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Music sync is now the real deal, helping many new and established artists create a bigger awareness of their music by simply being attached to a product, a TV series or a film. Most media needs music, but pricing is an enduringly controversial area. Producers, agencies, music supervisors and the sync departments of music companies discuss this and other newer challenges.

Pricing is controversial

According to Rupert Hollier, creative director, at music agency Redfive Creative, pressure to accept lower rates is a constant issue and has been for a long while: “The infamous ‘exposure’ argument versus the reality of the market and the power of a placement does have an effect on a license, and while budgets are recovering after a slump, especially in indie films, price is still key and sadly a lower one will generally win out if the track is near enough to the creative.”

But Chris Clark, director of music at Leo Burnett Group, does not agree. “Personally I don’t see that, but it’s a delicate issue. I think it’s the responsibility of the agency music expert to get the client a great deal for great music, while also respecting the marketplace and fairness to the artist and/or rights owners. Fortunately, I have the privilege of working on such a high volume of agency projects that I’m very confident in my marketplace knowledge and can initially attempt to strike a fair deal. I’d only push downward if the deal is at risk of falling apart,” he said.

All genres are now syncable

Sue Crawshaw, music supervisor at LA-based sync agency Pick & Mix, agreed that volume is the key here: “There’s pressure on sync fees due to general budgets and the volume of content that’s being produced. There’s been a gradual decline over the past decade and I think artists, labels and publishers are more willing to work with the music supervisors’ budgets and make those situations work rather than pass up on an opportunity.” And opportunities are growing due to more openness towards multiple genres: “Right now there’s a lot of urban music being used across all platforms and that seems to be crossing over into branding and advertising as well,” she added.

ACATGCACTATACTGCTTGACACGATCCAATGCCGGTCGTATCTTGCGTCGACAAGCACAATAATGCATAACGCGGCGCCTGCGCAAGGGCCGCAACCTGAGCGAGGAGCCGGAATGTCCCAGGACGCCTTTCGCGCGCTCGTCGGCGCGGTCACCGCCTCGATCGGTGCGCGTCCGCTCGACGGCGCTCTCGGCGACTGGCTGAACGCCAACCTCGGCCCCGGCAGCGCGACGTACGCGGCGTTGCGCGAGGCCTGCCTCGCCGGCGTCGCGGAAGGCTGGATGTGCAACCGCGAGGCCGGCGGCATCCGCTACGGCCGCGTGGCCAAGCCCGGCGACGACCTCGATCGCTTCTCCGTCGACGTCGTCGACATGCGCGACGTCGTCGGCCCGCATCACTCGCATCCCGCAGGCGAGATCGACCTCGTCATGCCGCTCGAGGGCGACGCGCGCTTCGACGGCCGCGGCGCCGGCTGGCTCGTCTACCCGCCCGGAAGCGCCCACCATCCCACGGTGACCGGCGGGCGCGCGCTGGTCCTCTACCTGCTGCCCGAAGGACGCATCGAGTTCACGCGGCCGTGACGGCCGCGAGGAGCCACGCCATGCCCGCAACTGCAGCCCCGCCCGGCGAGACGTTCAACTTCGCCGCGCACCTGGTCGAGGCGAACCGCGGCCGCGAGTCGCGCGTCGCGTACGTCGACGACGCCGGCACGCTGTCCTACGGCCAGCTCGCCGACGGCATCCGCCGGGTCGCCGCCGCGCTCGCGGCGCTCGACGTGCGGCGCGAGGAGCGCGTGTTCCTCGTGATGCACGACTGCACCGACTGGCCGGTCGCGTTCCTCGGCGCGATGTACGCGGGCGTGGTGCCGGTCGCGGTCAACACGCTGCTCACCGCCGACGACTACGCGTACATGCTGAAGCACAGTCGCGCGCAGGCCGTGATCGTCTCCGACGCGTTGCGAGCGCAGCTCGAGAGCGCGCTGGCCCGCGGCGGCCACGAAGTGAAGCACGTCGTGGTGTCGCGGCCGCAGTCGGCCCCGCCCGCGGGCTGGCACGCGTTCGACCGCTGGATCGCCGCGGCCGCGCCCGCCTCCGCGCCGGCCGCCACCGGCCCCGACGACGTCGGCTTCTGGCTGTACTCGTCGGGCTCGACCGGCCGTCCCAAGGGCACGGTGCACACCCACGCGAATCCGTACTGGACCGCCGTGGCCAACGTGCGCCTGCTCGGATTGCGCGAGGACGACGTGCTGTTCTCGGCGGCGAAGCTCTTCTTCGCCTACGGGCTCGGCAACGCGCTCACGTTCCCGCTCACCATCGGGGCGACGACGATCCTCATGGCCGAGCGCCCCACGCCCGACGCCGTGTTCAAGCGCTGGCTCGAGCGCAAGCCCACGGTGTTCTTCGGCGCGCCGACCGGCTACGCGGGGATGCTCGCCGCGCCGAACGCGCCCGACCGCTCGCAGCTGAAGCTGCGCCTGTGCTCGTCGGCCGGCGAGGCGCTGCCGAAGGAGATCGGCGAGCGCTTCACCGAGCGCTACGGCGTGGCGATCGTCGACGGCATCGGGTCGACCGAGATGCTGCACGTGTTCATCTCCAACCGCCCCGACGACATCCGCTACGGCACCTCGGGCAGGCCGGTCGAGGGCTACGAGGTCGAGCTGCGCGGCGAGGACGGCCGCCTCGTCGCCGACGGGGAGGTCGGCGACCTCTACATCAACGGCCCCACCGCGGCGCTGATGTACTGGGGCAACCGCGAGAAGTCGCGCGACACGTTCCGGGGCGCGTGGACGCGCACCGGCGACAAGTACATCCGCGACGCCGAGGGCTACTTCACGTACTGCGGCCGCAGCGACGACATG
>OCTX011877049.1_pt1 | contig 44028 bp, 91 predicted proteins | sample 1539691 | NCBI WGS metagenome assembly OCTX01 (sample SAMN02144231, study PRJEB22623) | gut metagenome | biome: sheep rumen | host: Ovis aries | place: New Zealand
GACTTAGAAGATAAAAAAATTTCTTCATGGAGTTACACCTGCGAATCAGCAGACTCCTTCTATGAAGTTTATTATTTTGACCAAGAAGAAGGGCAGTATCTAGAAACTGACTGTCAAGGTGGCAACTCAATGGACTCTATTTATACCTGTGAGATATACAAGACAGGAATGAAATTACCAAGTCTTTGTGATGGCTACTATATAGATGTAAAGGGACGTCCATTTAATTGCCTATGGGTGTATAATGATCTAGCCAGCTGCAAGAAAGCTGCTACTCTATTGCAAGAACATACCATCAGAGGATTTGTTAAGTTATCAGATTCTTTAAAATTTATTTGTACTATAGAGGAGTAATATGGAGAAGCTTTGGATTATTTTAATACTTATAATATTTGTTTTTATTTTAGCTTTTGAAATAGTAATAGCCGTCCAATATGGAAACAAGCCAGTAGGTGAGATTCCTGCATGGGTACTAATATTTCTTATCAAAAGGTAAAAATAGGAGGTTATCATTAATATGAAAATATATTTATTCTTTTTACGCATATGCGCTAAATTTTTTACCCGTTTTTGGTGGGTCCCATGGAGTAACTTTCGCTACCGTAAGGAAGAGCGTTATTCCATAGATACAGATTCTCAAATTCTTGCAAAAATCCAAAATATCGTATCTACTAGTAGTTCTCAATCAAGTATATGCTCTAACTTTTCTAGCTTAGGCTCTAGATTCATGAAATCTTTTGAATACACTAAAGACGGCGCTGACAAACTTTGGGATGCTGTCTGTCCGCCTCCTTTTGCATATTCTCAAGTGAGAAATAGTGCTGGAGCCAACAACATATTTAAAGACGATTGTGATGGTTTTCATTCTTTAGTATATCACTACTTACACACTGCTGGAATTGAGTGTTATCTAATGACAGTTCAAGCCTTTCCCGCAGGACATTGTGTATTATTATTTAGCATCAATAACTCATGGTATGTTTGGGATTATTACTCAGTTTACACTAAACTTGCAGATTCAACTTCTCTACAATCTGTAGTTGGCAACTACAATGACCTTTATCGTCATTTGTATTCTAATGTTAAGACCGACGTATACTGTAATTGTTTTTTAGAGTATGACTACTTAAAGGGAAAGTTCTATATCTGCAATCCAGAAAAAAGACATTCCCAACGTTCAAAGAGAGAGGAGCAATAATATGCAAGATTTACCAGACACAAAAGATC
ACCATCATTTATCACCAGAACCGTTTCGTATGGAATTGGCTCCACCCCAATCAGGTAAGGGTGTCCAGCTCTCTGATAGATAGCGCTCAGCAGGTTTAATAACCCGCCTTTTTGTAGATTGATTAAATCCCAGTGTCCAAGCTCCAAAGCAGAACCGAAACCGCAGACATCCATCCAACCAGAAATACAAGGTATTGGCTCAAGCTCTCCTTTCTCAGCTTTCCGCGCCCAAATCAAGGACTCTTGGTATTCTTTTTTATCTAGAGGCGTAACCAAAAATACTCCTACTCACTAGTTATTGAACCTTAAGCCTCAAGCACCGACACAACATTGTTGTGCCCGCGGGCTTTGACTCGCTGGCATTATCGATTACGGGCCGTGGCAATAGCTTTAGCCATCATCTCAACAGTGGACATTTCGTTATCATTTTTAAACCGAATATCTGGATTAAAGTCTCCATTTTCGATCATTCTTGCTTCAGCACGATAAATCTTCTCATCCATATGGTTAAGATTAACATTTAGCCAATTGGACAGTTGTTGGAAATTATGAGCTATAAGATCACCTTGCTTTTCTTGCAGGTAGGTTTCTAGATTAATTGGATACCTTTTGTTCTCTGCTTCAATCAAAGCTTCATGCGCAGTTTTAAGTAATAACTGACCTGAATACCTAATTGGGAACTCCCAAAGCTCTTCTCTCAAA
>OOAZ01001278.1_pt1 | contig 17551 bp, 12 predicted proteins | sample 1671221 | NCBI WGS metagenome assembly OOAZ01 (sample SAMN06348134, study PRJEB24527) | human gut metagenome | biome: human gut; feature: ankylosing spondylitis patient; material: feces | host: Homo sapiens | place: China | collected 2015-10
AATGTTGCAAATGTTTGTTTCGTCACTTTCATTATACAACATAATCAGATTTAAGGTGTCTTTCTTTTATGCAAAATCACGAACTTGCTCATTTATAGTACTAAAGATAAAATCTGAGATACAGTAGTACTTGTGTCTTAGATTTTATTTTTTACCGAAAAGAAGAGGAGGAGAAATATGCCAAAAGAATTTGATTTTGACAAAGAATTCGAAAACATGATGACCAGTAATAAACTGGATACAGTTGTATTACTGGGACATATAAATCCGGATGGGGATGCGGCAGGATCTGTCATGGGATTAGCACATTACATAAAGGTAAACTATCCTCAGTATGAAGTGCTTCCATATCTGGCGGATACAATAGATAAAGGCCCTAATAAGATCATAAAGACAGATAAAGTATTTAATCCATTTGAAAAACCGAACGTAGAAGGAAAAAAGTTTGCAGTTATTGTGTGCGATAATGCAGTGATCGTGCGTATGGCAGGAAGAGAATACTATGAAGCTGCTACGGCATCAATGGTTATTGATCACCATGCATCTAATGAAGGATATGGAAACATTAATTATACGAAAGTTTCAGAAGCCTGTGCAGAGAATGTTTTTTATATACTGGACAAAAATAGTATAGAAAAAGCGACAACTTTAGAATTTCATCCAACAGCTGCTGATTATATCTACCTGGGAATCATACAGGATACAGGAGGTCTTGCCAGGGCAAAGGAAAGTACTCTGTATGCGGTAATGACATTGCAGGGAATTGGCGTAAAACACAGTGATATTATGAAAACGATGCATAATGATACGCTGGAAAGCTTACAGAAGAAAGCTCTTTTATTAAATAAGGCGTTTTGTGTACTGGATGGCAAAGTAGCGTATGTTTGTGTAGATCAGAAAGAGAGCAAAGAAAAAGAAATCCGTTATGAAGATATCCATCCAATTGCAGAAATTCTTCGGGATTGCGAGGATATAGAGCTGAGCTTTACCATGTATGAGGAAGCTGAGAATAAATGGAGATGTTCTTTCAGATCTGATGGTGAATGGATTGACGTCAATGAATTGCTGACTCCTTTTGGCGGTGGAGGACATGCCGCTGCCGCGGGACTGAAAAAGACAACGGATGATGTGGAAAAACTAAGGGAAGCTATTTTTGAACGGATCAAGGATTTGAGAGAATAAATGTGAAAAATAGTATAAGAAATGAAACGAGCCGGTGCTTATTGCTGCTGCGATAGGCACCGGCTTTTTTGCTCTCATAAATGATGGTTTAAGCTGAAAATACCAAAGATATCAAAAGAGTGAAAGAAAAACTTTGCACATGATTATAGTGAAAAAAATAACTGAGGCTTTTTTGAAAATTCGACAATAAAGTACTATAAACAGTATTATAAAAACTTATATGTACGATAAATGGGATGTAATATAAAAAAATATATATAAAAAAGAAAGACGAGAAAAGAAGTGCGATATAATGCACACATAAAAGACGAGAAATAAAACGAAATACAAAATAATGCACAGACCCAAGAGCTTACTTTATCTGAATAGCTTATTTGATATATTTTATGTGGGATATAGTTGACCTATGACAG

Clark agreed: “It’s great to hear some marketers including more rap and hip-hop since it’s officially become the most listened-to genre. Brassy electronic pop continues to be desirable while trap is (finally) fading a little bit. Big, confident anthems with messages of either swagger or hope-and-community are always popular,” he said.

Clement Souchier, music supervisor at Creaminal also sees more opportunity than ever. “So many styles and moods are now syncable,” he said. “Of course, there’s usually a track that everyone would like to synchronise — especially in advertising campaigns, which generates a fleeting trend. Feel It Still by Portugal The Man is a good example of exactly that kind of phenomenon.”

Tips to achieve music sync sucess

Given that most artists these days would love to have their music featured in films, or TV and advertising, what advice would our experts give? Should artists hire a specialist representative? “I don’t think it’s essential but I think it helps the artist to have a sync agent, they have the relationships with the music supervisors, they’re on the frontline,” Crawshaw said. “If you’re serious about getting sync it can be a full-time job keeping relationships going, and keeping up with trends and pitching. A specialist can circumvent that and they have the relationship within the community.” Redfive’s Hollier agreed: “For sure it’s important to try to build and maintain a relationship — if you have a release, or decent distribution then you are out there and on the radar — then your publishers/labels and management will take up the fight. If you’re not in that position yet, then building relationships with supervisors is absolutely important, as is striking the balance between being firmly on their radar but also not appearing too scattergun in your approach.”